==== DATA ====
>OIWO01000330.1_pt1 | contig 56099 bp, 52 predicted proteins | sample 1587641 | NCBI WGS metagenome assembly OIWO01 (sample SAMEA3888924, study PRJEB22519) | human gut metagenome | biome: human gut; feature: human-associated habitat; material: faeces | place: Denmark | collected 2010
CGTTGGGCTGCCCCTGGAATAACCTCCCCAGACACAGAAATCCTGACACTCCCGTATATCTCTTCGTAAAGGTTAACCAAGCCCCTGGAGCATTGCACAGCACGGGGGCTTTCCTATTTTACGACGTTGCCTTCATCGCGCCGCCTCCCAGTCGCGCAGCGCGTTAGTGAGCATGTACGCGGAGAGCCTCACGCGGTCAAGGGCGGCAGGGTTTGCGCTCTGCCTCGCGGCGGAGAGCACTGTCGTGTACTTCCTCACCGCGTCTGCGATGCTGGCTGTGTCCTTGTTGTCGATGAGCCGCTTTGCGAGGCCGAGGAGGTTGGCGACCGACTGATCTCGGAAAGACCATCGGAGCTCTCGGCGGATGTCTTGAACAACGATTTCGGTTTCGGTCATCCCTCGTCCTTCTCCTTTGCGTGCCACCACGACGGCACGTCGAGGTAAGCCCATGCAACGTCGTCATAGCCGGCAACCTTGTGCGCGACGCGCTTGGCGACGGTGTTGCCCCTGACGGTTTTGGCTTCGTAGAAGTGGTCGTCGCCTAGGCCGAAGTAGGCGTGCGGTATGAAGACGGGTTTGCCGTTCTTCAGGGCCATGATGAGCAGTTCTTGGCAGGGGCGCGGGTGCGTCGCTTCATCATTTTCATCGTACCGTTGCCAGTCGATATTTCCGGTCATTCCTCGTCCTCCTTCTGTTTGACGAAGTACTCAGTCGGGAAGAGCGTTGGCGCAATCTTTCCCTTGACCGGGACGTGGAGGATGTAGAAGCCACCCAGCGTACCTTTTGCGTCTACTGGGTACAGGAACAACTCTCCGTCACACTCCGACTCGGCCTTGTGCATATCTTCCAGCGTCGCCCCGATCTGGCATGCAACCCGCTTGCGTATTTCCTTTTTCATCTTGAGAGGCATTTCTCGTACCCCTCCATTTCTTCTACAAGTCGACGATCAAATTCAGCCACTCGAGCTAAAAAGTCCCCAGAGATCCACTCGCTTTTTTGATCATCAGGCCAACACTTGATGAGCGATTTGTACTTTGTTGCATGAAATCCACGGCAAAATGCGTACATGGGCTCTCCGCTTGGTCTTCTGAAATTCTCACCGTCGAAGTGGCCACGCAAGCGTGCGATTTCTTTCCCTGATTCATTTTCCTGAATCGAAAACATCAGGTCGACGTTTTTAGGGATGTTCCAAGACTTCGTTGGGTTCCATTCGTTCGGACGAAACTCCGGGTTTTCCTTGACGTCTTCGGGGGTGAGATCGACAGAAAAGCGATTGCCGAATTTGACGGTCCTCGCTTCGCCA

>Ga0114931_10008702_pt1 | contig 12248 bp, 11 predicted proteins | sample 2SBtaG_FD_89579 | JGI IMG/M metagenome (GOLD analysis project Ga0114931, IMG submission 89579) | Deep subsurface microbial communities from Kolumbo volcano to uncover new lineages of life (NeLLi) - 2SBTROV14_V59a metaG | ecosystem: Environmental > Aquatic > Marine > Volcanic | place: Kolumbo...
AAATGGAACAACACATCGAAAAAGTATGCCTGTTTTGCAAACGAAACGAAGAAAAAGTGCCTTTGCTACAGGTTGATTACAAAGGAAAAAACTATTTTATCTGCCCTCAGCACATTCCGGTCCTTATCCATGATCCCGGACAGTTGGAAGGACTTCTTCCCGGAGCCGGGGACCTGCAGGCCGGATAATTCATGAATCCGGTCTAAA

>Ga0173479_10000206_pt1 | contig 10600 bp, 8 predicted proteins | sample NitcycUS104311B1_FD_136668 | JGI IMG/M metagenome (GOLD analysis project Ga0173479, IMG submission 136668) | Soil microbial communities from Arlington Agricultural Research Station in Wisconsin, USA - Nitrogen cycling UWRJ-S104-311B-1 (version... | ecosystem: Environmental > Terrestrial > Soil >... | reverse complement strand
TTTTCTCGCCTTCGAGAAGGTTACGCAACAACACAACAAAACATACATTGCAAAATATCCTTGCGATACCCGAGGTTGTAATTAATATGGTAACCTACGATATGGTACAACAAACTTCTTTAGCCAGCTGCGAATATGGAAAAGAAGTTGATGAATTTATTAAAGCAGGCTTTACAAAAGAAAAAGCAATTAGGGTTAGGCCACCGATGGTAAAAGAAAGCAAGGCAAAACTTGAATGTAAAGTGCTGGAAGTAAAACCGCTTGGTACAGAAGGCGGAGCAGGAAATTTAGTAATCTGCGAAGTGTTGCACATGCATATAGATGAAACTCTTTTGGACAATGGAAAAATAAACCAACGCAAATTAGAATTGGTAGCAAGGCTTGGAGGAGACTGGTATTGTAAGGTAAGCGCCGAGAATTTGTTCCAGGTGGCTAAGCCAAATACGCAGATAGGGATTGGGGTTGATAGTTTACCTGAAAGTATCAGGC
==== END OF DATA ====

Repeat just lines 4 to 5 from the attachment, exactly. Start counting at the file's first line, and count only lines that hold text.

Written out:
AAATGGAACAACACATCGAAAAAGTATGCCTGTTTTGCAAACGAAACGAAGAAAAAGTGCCTTTGCTACAGGTTGATTACAAAGGAAAAAACTATTTTATCTGCCCTCAGCACATTCCGGTCCTTATCCATGATCCCGGACAGTTGGAAGGACTTCTTCCCGGAGCCGGGGACCTGCAGGCCGGATAATTCATGAATCCGGTCTAAA

>Ga0173479_10000206_pt1 | contig 10600 bp, 8 predicted proteins | sample NitcycUS104311B1_FD_136668 | JGI IMG/M metagenome (GOLD analysis project Ga0173479, IMG submission 136668) | Soil microbial communities from Arlington Agricultural Research Station in Wisconsin, USA - Nitrogen cycling UWRJ-S104-311B-1 (version... | ecosystem: Environmental > Terrestrial > Soil >... | reverse complement strand